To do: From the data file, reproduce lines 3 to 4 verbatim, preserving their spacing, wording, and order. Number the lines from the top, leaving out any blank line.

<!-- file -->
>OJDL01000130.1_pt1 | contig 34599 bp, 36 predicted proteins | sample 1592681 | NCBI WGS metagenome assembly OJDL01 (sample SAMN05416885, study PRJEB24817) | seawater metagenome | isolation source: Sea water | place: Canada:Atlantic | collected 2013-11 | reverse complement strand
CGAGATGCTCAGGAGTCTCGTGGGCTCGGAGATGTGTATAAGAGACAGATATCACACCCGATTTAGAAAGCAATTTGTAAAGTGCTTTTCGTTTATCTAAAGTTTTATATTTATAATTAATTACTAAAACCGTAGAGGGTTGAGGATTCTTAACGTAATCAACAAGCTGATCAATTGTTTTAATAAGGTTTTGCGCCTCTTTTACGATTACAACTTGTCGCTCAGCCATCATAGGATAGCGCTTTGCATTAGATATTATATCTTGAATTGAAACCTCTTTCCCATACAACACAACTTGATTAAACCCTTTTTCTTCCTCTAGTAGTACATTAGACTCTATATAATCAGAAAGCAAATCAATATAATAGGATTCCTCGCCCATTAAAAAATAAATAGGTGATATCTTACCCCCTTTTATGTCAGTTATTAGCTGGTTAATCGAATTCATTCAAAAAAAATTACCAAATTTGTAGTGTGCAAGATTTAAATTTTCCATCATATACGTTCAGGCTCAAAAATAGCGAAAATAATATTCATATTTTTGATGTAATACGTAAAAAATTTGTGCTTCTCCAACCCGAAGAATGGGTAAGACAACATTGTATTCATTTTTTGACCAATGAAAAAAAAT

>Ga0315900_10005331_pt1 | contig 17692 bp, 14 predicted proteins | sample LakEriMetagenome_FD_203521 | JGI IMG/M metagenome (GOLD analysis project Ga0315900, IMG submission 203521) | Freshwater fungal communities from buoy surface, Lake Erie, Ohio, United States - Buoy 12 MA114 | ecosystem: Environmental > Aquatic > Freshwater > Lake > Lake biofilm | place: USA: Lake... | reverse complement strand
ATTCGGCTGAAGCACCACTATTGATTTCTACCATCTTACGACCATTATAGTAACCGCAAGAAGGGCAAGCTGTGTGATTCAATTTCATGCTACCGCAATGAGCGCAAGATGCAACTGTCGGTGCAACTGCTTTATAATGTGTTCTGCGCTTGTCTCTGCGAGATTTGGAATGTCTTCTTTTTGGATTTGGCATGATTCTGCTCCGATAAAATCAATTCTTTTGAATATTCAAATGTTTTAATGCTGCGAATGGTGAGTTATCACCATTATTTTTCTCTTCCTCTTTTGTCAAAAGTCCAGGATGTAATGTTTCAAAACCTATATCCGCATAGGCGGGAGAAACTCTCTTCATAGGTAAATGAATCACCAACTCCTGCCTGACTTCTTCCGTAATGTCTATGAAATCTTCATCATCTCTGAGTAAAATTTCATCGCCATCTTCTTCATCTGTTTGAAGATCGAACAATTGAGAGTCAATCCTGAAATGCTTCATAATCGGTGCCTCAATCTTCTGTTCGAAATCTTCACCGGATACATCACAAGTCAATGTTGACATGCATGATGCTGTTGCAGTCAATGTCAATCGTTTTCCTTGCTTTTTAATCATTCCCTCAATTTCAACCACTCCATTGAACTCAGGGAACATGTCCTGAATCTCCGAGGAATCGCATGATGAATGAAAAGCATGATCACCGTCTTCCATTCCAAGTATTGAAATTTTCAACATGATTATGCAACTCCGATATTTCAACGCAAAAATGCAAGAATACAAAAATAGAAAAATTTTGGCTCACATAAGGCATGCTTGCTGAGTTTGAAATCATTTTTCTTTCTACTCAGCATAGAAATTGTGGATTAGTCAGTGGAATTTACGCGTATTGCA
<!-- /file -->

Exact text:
>Ga0315900_10005331_pt1 | contig 17692 bp, 14 predicted proteins | sample LakEriMetagenome_FD_203521 | JGI IMG/M metagenome (GOLD analysis project Ga0315900, IMG submission 203521) | Freshwater fungal communities from buoy surface, Lake Erie, Ohio, United States - Buoy 12 MA114 | ecosystem: Environmental > Aquatic > Freshwater > Lake > Lake biofilm | place: USA: Lake... | reverse complement strand
ATTCGGCTGAAGCACCACTATTGATTTCTACCATCTTACGACCATTATAGTAACCGCAAGAAGGGCAAGCTGTGTGATTCAATTTCATGCTACCGCAATGAGCGCAAGATGCAACTGTCGGTGCAACTGCTTTATAATGTGTTCTGCGCTTGTCTCTGCGAGATTTGGAATGTCTTCTTTTTGGATTTGGCATGATTCTGCTCCGATAAAATCAATTCTTTTGAATATTCAAATGTTTTAATGCTGCGAATGGTGAGTTATCACCATTATTTTTCTCTTCCTCTTTTGTCAAAAGTCCAGGATGTAATGTTTCAAAACCTATATCCGCATAGGCGGGAGAAACTCTCTTCATAGGTAAATGAATCACCAACTCCTGCCTGACTTCTTCCGTAATGTCTATGAAATCTTCATCATCTCTGAGTAAAATTTCATCGCCATCTTCTTCATCTGTTTGAAGATCGAACAATTGAGAGTCAATCCTGAAATGCTTCATAATCGGTGCCTCAATCTTCTGTTCGAAATCTTCACCGGATACATCACAAGTCAATGTTGACATGCATGATGCTGTTGCAGTCAATGTCAATCGTTTTCCTTGCTTTTTAATCATTCCCTCAATTTCAACCACTCCATTGAACTCAGGGAACATGTCCTGAATCTCCGAGGAATCGCATGATGAATGAAAAGCATGATCACCGTCTTCCATTCCAAGTATTGAAATTTTCAACATGATTATGCAACTCCGATATTTCAACGCAAAAATGCAAGAATACAAAAATAGAAAAATTTTGGCTCACATAAGGCATGCTTGCTGAGTTTGAAATCATTTTTCTTTCTACTCAGCATAGAAATTGTGGATTAGTCAGTGGAATTTACGCGTATTGCA